Nitrous oxide (N2O) is one of the most important greenhouse gases emitted by the semi-arid grasslands of Northern China. The majority of previous studies focused on nitrogen (N) deposition and its impacts on N2O emission rates in this region, while the mechanisms and controls of N2O emission and the evidence for a “balance point” following increasing N deposition remained unclear. In this study, we investigated during 2013–2015 the environmental and plant controls over N2O emission rates within a long-term N addition experiment with nitrogen levels of 1, 2, 4, 8, 16, 32, 64 g N m−2 yr−1, respectively, by using an in situ static chamber method. The results showed that N2O emission rates increased with increasing nitrogen addition rates. The emission rates showed significantly positive linear correlations with soil temperature, NO3−-N, NH4+-N, inorganic N, microbial biomass carbon, microbial biomass N, total soluble N, below-ground plant biomass and above-ground plant biomass, but a significantly negative correlation with soil pH. A structural equation modeling analysis showed that N addition affected in particular the pH value and subsequently N cycling and soil N2O emission. Meteorological factors impacted N2O emission rates through affecting soil environment and N cycling processes. The formulated “N2O emission balance hypothesis” was supported and the balance point at which the N2O emission rate became saturated was somewhere between 32 and 64 g N m−2 yr−1. The plant N usage efficiency was highest when the rate of N addition was 2 g N m−2 yr−1. The increased knowledge of environmental and plant control over soil N2O emission provides a better understanding of N cycling within the semi-arid temperate grassland ecosystem and will be fundamental for quantifying N2O budgets at various scales.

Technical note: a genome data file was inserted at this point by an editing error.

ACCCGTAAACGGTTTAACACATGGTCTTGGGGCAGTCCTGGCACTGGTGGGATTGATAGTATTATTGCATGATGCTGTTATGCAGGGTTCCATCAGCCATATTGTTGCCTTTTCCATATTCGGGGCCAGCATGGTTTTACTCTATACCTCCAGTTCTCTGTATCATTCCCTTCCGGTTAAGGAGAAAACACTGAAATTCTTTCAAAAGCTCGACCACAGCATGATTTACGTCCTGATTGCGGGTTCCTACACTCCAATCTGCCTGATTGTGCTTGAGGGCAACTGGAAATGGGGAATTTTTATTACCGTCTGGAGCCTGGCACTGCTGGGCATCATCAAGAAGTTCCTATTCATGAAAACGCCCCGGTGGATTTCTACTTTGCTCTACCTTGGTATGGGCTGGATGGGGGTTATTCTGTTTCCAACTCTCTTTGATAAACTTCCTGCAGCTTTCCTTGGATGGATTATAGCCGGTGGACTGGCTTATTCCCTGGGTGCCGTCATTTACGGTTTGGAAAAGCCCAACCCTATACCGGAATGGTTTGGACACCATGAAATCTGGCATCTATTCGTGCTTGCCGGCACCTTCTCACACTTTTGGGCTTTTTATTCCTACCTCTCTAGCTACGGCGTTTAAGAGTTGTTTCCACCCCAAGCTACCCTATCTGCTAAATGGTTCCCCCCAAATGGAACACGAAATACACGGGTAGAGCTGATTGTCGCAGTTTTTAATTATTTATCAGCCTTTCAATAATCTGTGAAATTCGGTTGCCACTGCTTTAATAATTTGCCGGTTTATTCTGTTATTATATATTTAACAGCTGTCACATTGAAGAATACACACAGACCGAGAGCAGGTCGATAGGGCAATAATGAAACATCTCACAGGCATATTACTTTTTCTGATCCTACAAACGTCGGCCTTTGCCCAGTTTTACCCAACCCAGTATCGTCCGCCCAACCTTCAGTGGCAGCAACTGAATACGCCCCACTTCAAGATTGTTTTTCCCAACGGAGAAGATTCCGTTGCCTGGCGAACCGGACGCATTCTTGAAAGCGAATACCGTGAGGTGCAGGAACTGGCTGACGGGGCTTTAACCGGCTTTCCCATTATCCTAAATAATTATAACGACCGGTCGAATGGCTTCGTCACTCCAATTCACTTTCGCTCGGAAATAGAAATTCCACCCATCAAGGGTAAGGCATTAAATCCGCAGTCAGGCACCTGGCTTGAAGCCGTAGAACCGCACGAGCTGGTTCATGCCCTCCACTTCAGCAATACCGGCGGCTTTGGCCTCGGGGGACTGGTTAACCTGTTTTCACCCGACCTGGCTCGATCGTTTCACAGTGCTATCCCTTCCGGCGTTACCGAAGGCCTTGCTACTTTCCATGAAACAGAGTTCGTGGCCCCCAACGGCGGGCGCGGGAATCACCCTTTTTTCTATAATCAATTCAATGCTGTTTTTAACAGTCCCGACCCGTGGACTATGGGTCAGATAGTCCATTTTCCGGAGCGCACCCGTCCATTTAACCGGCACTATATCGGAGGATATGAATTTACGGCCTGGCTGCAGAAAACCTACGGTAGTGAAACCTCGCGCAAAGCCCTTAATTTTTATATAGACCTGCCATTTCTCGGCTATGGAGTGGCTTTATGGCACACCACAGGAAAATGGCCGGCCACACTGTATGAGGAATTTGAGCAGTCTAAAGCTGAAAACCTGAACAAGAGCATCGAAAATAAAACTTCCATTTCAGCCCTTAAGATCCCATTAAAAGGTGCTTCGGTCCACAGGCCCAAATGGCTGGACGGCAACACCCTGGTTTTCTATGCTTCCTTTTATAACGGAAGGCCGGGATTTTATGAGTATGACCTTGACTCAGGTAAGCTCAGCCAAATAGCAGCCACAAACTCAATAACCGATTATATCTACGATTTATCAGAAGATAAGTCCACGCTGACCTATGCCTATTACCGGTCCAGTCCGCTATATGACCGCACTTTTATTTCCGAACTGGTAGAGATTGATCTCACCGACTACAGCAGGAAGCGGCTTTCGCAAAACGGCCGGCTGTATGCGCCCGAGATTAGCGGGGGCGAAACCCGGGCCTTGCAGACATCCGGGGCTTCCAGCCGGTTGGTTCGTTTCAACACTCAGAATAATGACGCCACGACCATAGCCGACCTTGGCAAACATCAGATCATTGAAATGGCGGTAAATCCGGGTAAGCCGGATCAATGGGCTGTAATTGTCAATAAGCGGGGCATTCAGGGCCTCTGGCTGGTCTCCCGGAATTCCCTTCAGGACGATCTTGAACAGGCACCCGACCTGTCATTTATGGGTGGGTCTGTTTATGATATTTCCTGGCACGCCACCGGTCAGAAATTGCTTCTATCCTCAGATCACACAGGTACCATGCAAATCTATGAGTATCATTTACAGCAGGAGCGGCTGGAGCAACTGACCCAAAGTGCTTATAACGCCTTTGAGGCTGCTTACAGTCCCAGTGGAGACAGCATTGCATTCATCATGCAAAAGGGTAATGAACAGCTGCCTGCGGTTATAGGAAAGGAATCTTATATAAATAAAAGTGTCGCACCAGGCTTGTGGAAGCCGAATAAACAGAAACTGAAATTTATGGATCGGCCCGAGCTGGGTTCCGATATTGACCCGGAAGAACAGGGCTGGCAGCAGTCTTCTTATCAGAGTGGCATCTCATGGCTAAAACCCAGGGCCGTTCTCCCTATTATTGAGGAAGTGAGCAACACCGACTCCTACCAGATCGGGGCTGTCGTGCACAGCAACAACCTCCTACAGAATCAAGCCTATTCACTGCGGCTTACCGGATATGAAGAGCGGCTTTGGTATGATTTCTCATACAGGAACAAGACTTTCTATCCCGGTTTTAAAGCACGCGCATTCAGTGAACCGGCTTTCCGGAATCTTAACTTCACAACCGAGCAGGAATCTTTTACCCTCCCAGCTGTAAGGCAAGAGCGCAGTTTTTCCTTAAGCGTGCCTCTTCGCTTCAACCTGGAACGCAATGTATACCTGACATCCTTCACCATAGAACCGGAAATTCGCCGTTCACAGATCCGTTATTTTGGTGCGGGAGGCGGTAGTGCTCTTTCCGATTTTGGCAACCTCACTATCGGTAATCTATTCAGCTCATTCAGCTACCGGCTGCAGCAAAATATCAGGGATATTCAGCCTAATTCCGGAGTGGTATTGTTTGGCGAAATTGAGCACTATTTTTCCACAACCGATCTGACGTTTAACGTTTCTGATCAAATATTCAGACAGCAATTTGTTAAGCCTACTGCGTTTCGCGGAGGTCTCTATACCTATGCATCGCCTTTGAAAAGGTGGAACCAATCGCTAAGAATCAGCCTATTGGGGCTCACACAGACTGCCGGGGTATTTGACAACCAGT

- NO flux
- Nitrogen deposition
- Soil parameters
- pH value
- NO emission balance hypothesis